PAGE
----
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Contemporary Art Center, Art Tower Mito, 2019
Curated by Oko Goto


The Blank in Photography


What does it mean when a photograph is “blank”? Is it simply what happens when the image does not come out right due to something about the light? Is it an unused photographic plate, or the time that unfolds between the exposure until the development of the photograph? Or rather, is it forgetting the photograph itself? Gripped by such thoughts as these, a phrase crossed my mind: Here, every single word has its own weight. Even the blanks.


Revealing divergent aspects of images created by the interaction of light and materiality on a silvered plate base, Rochester Plates (2018-19) is a series of works by Hanako Murakami that puts into practice the iotype, an iodized silver photography technique that predated the calotype by Talbot, the inventor who aspired to copy a “gaze based on nature.” In the early 19th century, a small number of people succeeded in making images, in the search for what was then only conceptually understood as photography. But, actually establishing a technique that fixed an image long proved a challenge. In place of the images that were as evanescent as their own breath, they gave temporary names to retain that desire and wrote ardently about the scientific processes and concepts that might provide a lead. The correspondence of Nicéphore Niépce, for instance, contains words like copie du gravure (plate copy) and rétina (retina) alongside others that would seem to reveal the influence of the natural sciences: reproduction spontanée (spontaneous reproduction), physaute (nature herself), and so on. Murakami’s Nomenclature (2019) comprises type metal slugs of 27 examples of such words. Today, when the word photography is so common, these other terms still seem to resonate intuitively with our disposition that seeks out images. This work, which emerges from the process of a thought immediately taking on substance, becoming printed type, and then transmitting, leaves us with an impression that the invention of print technology intricately connects the distribution of knowledge with finance and logistics. The desire that turns photography into a material nugget through a metal typecasting machine is also something that originally bubbled and boiled away, something, as the artist described it, that came out “burning hot.”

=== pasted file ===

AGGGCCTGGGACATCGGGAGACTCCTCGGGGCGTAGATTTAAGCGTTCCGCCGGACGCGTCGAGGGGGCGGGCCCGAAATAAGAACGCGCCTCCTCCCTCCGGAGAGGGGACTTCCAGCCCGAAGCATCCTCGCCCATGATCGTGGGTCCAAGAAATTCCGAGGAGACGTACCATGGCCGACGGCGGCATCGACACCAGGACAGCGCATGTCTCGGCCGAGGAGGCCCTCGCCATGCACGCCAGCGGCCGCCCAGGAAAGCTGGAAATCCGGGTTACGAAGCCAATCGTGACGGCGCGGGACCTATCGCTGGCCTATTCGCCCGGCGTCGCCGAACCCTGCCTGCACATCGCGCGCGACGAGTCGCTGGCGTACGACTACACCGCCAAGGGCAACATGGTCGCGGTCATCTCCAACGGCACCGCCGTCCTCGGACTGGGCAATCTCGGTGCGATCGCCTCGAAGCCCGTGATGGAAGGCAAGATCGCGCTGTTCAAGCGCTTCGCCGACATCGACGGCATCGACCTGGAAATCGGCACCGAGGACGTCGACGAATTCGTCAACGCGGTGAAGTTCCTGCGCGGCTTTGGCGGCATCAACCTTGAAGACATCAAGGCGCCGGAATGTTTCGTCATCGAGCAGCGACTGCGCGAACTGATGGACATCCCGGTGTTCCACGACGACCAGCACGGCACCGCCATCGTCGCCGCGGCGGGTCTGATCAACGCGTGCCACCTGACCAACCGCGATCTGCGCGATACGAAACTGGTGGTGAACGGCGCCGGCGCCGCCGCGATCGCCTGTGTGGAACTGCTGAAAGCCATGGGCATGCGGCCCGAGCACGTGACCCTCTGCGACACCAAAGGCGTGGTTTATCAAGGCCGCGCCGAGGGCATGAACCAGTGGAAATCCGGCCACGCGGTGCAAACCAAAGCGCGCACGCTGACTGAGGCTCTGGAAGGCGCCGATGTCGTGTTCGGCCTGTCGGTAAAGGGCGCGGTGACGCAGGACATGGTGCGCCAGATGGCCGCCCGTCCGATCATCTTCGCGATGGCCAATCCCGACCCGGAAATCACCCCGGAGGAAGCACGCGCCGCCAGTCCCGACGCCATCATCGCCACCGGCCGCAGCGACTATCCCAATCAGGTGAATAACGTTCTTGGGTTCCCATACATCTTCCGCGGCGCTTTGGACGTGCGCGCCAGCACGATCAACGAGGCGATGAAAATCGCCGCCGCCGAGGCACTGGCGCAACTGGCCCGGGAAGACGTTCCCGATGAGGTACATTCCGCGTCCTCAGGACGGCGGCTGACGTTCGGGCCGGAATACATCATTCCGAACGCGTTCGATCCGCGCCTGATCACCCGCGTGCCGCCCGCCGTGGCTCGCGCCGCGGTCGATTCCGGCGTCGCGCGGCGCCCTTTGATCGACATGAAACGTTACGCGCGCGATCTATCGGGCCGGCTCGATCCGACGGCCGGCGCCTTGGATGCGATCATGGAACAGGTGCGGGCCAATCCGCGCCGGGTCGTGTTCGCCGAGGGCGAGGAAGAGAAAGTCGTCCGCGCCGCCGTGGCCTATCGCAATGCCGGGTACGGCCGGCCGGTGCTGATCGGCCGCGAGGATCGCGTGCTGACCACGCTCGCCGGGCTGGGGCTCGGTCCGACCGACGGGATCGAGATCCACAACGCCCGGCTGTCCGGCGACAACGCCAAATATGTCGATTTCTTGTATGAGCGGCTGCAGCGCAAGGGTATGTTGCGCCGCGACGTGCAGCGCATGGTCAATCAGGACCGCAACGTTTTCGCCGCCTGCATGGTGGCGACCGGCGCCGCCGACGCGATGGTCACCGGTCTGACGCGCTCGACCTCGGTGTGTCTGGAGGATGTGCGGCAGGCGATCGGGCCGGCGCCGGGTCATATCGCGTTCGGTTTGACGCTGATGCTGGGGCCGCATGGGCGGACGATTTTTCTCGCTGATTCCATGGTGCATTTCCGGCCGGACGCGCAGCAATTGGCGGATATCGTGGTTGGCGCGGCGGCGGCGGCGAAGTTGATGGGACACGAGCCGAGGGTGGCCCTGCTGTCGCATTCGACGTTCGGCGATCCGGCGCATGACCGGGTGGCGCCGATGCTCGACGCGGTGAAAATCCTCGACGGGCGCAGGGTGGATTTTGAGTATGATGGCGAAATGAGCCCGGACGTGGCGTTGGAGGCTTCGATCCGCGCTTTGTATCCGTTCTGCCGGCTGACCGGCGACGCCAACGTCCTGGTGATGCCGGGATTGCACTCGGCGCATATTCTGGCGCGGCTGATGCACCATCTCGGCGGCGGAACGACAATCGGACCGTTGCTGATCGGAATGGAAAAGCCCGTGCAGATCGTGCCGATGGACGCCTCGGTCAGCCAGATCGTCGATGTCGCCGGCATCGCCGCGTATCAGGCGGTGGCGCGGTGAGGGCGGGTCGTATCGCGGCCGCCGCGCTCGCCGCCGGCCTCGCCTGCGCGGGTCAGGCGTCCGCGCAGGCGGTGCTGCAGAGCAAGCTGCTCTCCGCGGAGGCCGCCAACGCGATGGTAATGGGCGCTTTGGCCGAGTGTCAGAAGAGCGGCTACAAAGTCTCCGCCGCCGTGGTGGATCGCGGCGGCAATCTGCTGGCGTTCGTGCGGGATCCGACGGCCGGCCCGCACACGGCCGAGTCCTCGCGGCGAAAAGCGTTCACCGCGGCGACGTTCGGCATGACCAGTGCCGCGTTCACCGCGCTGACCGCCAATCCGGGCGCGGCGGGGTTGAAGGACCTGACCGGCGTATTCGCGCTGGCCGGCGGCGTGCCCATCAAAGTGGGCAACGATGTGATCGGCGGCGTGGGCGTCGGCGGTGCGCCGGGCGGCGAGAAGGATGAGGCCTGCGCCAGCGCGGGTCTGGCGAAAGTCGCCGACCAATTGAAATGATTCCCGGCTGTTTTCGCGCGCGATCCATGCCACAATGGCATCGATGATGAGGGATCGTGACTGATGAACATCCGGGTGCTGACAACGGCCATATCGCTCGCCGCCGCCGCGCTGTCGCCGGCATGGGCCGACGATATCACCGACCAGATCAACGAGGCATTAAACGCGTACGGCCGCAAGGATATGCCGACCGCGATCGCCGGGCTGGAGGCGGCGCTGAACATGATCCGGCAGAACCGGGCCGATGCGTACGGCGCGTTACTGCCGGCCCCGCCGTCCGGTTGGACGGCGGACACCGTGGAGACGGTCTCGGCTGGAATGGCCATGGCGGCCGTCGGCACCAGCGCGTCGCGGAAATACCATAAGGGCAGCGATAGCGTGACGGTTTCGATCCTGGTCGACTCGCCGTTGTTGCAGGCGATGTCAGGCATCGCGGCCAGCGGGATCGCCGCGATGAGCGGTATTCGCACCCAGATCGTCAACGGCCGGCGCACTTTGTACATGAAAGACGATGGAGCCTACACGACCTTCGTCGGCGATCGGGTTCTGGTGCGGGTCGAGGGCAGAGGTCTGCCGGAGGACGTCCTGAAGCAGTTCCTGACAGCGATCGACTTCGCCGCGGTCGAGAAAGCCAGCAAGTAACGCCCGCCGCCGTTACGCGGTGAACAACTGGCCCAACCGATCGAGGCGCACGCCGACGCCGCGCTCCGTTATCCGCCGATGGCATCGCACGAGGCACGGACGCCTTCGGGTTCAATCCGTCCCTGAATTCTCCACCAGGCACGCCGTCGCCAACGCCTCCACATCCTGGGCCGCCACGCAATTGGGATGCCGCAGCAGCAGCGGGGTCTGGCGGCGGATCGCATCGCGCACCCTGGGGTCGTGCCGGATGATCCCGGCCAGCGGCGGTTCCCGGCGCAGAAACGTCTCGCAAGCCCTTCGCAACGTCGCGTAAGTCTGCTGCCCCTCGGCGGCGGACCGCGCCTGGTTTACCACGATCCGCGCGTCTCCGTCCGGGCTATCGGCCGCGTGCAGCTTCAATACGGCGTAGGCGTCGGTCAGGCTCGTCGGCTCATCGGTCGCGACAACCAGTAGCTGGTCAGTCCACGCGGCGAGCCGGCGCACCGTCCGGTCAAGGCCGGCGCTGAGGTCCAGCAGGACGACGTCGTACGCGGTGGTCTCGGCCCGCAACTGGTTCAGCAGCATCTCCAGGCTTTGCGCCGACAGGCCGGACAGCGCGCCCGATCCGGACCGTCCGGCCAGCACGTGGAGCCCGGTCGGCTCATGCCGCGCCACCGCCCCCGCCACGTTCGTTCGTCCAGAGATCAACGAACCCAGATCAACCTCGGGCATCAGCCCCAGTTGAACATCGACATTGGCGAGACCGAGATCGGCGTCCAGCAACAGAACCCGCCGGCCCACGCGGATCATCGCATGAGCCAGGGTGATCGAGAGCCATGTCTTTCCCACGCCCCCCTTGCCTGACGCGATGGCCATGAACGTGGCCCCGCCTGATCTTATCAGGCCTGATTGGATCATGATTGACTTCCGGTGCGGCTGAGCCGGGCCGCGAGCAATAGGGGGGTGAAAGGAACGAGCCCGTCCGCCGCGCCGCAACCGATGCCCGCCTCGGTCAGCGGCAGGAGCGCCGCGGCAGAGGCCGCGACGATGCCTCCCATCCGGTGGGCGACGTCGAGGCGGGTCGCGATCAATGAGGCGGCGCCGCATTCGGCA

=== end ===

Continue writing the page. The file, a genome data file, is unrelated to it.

The images indicated at the time by these words, images that no one had seen and that would never disappear, were perhaps a kind of vivid yet steady phantasmagoria that we would today associate with the word photograph. Murakami’s The Exposure (2019) is a short video work that captures the titular exposure through an electron microscope. Irradiating a light-sensitive silvered plate with an electron microscope causes a chemical reaction, resulting in an unfamiliar view that fills the entire screen. Imagine live writhing over the surface of the support, in the same way as our gaze makes a substance “wriggle.” It is something quite strange and eerie indeed.


The aforementioned phrase that crossed my mind was actually a quotation from Murakami’s Current Impression (2016). The artist visited photography archives around the world, taking inspiration for her work from various diaries and letters left behind from the dawn of photography. But what is the point of tracing history like this? Amidst the act of pursuing each and every word left behind by our predecessors and leafing through those pages, what was in the background gradually comes to the fore. This was concealed not only in the printed text but also in the “blanks” on the pages, or those “blanks” that exist between the sounds of the overlapping pages rubbing against one another. To interpret these blanks as a kind of a “leeway” entrusted to us by our predecessors is nihilistic. Rather, they are filled with the expression of various desires, with scribbles, and it is here that a gaze is directed toward what is formless. The raw desire that reaches as far as photography prior to its very idea, once again impassioned through Murakami’s work, ferments the desire for the act of seeing that exists within us even now, when photographic formats have become so diverse.

Oko Goto


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